When visiting developing nations as CEO of Procter & Gamble, colleagues and I often discovered that the people we met lacked the opportunity to reach their full potential. In many cases, that would be due to a lack of adequate education and a lack of access to quality health care.
In some countries, we discovered that many people didn’t understand menstruation and puberty in girls. As it turns out, they were hardly alone. A report by P&G and WASH United found that period shame, taboos and misinformation prevail worldwide.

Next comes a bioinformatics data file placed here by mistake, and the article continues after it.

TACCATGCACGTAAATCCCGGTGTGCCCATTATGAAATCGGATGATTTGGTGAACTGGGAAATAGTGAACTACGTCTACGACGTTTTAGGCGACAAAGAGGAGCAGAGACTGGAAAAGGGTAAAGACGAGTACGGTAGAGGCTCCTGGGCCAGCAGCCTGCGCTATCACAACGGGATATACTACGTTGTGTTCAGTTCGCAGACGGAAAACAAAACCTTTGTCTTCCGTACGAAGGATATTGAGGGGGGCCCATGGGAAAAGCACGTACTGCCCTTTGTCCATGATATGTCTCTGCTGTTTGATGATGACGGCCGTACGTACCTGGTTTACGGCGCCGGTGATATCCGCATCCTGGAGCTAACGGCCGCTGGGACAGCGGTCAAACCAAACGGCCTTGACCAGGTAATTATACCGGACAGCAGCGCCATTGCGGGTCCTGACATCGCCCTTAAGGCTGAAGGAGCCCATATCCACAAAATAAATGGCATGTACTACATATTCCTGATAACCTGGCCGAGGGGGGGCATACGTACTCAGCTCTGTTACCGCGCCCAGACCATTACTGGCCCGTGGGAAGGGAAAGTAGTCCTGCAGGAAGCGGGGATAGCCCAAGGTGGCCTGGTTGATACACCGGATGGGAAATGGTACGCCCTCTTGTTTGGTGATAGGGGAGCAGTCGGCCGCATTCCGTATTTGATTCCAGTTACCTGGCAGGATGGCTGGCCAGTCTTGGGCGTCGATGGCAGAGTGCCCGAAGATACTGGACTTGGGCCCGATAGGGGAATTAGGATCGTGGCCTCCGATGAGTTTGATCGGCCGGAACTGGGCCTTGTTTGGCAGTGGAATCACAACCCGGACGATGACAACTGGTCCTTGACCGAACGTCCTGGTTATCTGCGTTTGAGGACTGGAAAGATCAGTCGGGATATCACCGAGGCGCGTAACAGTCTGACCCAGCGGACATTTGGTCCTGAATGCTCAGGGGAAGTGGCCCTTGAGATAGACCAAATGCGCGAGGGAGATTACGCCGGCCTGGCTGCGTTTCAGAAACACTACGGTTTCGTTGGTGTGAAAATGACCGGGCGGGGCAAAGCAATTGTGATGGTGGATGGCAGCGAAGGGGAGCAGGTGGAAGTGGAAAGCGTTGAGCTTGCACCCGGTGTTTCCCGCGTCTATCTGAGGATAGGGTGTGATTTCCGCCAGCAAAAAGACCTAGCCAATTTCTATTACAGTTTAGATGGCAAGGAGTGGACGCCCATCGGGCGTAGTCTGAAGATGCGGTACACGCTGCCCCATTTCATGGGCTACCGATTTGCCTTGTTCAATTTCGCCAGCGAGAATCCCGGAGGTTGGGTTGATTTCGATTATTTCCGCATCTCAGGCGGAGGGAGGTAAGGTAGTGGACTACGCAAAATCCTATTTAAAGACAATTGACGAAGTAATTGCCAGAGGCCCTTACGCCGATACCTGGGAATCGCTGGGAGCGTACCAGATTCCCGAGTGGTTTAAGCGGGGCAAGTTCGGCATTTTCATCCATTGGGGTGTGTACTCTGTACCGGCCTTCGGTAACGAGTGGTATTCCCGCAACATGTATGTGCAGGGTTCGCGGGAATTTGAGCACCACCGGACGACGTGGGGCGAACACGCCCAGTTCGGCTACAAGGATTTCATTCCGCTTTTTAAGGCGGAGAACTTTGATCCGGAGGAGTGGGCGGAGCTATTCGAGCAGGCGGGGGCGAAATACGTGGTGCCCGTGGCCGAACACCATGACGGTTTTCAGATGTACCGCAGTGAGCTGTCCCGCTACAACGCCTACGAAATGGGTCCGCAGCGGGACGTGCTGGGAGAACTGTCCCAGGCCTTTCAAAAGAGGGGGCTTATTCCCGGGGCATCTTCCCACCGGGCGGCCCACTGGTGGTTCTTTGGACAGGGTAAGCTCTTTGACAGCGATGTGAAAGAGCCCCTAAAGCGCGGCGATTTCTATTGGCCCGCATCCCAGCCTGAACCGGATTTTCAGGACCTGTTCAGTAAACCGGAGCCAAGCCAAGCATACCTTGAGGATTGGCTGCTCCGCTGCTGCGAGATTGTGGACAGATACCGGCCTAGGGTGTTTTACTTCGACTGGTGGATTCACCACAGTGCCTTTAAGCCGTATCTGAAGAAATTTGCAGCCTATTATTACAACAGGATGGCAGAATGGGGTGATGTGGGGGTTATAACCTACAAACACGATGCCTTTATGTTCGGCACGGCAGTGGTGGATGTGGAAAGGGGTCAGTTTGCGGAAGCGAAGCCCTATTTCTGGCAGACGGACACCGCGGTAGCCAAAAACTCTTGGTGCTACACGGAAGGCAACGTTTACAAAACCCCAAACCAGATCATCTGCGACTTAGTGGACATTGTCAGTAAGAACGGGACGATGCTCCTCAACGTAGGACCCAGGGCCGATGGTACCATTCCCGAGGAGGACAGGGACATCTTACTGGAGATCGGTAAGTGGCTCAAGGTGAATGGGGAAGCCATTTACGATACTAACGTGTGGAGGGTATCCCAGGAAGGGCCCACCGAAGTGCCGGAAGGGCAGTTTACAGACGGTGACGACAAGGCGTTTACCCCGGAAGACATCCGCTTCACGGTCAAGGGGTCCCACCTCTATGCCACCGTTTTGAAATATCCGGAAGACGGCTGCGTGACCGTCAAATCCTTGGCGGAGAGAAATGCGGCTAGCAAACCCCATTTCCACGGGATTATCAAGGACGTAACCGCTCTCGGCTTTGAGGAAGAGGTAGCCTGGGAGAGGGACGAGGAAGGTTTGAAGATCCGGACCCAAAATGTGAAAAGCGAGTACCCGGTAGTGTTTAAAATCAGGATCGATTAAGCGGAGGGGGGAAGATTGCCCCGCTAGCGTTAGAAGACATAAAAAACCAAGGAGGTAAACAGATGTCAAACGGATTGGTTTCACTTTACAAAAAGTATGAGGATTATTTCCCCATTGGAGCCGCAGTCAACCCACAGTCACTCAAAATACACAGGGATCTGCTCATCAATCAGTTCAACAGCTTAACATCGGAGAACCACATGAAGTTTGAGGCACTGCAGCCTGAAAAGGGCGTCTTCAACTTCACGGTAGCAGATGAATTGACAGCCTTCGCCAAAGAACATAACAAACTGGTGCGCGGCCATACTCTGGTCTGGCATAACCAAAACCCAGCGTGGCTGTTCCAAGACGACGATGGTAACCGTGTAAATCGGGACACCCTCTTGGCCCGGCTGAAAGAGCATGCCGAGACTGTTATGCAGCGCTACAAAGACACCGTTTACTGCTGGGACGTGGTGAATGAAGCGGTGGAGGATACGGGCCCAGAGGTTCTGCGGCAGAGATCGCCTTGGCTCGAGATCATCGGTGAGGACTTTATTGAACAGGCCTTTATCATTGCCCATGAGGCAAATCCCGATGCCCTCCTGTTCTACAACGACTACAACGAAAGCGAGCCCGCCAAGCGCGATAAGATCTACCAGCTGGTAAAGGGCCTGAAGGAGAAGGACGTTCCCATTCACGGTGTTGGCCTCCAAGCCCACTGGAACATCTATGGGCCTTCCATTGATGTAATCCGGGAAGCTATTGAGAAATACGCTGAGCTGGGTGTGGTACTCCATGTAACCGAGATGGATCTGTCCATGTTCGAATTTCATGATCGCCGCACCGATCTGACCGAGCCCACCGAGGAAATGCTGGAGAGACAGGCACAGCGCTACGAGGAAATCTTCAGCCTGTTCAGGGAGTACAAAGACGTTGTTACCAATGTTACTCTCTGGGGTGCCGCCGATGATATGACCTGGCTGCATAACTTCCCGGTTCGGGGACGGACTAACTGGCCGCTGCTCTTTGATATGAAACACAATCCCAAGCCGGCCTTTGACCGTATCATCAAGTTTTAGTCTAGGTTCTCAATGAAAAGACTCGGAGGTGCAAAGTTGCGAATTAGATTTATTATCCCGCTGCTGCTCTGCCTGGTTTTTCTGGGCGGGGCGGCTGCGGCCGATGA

My wife and I witnessed this once when visiting a Hindu temple in Bali. A sign read, “If you’re a woman that’s menstruating, you’re not allowed in the temple.”
Historically, beliefs existed in the Christian Bible or Jewish Torah about a lack of cleanliness during menstruation. Many of those customs probably made sense at the time they were created. But they don’t make sense today, and they , and misinformation prevail worldwide.